‘Community’ Season 5 Episode 7 Recap: “Bondage and Beta Male Sexuality”

The question of how Community would get over the loss of Donald Glover has proven as all-consuming, for fans, as how it would function without Dan Harmon—though with much happier results. After an interminable month off the air for the Olympics, Community returned last night with the provocatively titled “Bondage and Beta Male Sexuality,” with one possible solution to the conspicuously empty seat at the study table: keeping the rest of the cast very busy.

I counted four different simultaneous plotlines: Britta’s dubious reunion with her old anarchist friends, the slightly overlapping issue of Jeff and Duncan’s competing affections for her, Hickey teaching Abed a lesson for ruining his duck drawings with foam from his replica of the original Kickpuncher costume by making him miss the first screening of its reboot (nice timing to the Robocop remake, Harmon and crew), and Chang’s delightfully odd encounter with either an audience full of ghosts, or the ghost janitor that told him about them.

In other words, it’s a plot-heavy episode—while still basically leaving out Annie, Shirley, and Dean Pelton altogether (aside from the end credits scene, a perfect little comic sketch between Pelton and Duncan about going to lunch). Yet what’s interesting about “Bondage and Beta Male Sexuality” is its effective (yet not overwhelming) sense of melancholy. The sad look that Abed casts at Troy’s empty chair while constructing that intricate costume is the most obvious example, but all through the episode—in Britta’s existential crisis, in Jeff and Duncan’s insensitive little competition, in Hickey’s solitary cartooning, even in the scowling “What the hell?” stinger that ends all of Jim the Duck’s adventures—there’s a bit of sadness that lends the closing dramatic beats some extra weight.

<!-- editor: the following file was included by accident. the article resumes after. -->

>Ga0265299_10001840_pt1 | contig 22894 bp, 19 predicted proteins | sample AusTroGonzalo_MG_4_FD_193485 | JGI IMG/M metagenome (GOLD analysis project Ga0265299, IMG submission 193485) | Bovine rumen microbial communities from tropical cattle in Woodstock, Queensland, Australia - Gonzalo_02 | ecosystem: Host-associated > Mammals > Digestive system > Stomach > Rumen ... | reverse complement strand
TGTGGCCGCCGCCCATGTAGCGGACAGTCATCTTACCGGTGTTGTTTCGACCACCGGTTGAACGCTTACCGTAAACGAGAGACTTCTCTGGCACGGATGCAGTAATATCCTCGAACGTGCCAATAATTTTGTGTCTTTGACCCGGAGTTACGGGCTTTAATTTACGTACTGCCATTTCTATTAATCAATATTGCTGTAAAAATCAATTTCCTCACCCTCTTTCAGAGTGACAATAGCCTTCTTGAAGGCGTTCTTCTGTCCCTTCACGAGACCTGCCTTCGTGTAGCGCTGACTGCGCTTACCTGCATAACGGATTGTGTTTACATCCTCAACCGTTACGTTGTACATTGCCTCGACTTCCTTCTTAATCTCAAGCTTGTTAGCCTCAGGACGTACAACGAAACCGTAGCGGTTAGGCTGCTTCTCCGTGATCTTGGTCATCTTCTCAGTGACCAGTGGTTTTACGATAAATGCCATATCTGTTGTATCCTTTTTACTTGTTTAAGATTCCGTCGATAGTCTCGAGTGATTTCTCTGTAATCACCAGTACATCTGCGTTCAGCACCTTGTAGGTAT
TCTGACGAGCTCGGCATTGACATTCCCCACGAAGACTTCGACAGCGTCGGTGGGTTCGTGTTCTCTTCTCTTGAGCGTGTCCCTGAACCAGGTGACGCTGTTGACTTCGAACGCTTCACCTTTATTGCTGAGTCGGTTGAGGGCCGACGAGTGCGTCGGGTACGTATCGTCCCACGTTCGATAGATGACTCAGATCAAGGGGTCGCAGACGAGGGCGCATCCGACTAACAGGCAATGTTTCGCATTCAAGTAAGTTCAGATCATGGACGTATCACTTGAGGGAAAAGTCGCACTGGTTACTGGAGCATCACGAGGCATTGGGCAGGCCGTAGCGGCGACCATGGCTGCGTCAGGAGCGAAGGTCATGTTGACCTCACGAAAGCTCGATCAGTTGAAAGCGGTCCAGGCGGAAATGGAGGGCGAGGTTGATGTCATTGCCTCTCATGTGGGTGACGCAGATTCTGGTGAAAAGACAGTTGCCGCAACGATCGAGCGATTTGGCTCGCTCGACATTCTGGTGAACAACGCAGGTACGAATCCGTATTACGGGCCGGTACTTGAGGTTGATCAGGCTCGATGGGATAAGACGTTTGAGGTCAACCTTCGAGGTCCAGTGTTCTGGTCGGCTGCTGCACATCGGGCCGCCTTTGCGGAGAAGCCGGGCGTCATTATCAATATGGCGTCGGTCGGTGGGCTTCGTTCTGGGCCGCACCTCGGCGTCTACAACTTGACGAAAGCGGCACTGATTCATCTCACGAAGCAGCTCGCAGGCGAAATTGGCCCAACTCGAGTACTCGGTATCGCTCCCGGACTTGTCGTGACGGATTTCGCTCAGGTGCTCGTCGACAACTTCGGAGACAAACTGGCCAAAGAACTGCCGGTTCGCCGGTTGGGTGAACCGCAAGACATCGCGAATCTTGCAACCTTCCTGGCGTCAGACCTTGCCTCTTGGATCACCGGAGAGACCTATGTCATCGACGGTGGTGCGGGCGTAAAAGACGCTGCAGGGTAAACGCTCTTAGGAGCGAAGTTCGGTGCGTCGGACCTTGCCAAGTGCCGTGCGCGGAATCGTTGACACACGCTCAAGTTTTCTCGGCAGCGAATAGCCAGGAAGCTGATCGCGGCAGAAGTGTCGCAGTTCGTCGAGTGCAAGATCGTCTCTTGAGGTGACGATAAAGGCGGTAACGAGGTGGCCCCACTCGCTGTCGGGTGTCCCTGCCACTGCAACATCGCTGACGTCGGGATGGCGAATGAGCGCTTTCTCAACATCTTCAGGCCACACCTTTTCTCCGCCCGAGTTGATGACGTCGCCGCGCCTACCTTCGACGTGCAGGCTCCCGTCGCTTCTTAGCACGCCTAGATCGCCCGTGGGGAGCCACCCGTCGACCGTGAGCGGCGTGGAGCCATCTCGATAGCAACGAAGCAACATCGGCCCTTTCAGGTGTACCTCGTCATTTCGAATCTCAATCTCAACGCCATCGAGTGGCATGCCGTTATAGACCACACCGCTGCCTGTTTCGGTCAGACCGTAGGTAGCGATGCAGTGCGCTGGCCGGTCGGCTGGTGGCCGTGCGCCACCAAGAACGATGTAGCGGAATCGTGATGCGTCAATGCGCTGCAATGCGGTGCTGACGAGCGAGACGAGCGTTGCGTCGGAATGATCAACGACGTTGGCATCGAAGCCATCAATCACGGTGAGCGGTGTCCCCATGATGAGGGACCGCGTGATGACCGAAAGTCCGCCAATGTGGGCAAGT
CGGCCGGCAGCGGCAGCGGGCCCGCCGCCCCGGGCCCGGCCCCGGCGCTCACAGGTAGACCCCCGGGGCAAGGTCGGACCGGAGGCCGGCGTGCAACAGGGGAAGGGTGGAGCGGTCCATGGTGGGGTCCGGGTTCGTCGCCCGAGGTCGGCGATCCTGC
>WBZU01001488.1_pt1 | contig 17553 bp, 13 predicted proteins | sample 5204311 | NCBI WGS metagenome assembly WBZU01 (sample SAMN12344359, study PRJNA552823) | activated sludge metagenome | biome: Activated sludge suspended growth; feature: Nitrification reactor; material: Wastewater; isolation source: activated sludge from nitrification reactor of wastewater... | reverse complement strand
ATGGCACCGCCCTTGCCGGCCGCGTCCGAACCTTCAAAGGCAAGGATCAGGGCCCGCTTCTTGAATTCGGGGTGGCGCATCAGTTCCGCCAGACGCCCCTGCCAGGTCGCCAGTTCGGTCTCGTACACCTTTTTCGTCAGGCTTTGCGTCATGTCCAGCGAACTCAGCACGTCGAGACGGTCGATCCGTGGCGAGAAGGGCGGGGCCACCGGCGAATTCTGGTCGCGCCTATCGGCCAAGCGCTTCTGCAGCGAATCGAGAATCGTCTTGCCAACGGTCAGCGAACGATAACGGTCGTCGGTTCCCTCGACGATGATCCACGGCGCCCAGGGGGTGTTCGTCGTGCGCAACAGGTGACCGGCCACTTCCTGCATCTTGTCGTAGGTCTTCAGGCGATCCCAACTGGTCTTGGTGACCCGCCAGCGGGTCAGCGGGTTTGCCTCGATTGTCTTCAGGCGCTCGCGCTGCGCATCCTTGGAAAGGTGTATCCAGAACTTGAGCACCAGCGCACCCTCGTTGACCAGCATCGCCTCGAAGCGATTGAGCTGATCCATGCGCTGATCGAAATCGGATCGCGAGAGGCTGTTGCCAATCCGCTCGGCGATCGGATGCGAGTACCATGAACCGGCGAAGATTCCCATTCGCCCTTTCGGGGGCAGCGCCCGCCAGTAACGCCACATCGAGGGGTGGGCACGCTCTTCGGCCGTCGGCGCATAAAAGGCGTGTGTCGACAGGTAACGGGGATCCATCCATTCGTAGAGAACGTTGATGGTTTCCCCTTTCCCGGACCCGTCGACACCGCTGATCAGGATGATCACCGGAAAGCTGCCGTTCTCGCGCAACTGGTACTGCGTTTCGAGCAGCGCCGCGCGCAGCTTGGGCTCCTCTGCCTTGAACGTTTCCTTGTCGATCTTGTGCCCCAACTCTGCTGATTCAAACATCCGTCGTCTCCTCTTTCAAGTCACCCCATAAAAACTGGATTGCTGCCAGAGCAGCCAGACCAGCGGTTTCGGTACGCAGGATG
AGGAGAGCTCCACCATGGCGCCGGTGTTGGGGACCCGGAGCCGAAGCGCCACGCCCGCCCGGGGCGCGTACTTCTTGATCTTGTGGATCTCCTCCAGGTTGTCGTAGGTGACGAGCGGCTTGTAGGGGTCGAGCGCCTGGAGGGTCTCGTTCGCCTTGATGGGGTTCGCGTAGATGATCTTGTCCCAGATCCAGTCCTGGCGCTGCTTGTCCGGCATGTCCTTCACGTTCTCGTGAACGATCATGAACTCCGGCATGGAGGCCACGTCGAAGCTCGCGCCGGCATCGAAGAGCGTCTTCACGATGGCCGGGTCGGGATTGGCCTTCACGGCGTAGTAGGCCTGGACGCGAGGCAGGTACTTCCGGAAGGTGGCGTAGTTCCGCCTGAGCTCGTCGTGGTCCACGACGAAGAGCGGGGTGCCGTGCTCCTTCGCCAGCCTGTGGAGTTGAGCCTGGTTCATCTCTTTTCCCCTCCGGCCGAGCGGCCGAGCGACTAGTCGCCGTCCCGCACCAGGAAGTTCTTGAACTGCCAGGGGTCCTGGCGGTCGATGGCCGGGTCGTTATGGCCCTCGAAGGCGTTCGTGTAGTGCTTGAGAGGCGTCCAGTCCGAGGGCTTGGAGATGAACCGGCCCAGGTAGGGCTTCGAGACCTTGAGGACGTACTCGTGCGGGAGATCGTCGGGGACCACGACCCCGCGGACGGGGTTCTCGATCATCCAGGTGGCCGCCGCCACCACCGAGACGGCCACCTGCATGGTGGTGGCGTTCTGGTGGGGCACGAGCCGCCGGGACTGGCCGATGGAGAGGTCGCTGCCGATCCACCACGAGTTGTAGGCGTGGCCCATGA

Which isn’t to say that “Bondage” isn’t funny. Duncan’s accusation that Jeff is “gonna go pull a Dane Cook, in one of those three movies he was in about Dane Cook getting laid by accident” made me laugh longer and louder than anything on television in quite some time, and kudos for writer Dan Guterman for supplying an immediate topper: “It’s not a Dane Cook movie, because this time someone’s watching: me.” Abed and Hickey’s collaboration on a cop script (“The character’s name is Police Justice?”) could become another of the show’s exquisite little running gags. Annie’s announcement that the committee is granting teachers a ten-minute head start at the job fair is one of the best of the season’s many jabs at community college life. And that Shining gag at the end is magnificent, working first as a rapidly approaching out-of-nowhere parody, which is then turned, hilariously, on its head.

But those quiet little flashes of self-doubt and self-inflicted pain are what stick with you—and, really, those are what often make Community the great show that it is. That’s what it was so badly missing in season four; the problems of these people can’t all be solved by a heartfelt Winger speech, no matter how often they may have tried that little trick. No one’s getting solved; everyone on Community is a work in progress, which is why it remains so involving, eighty-some episodes in.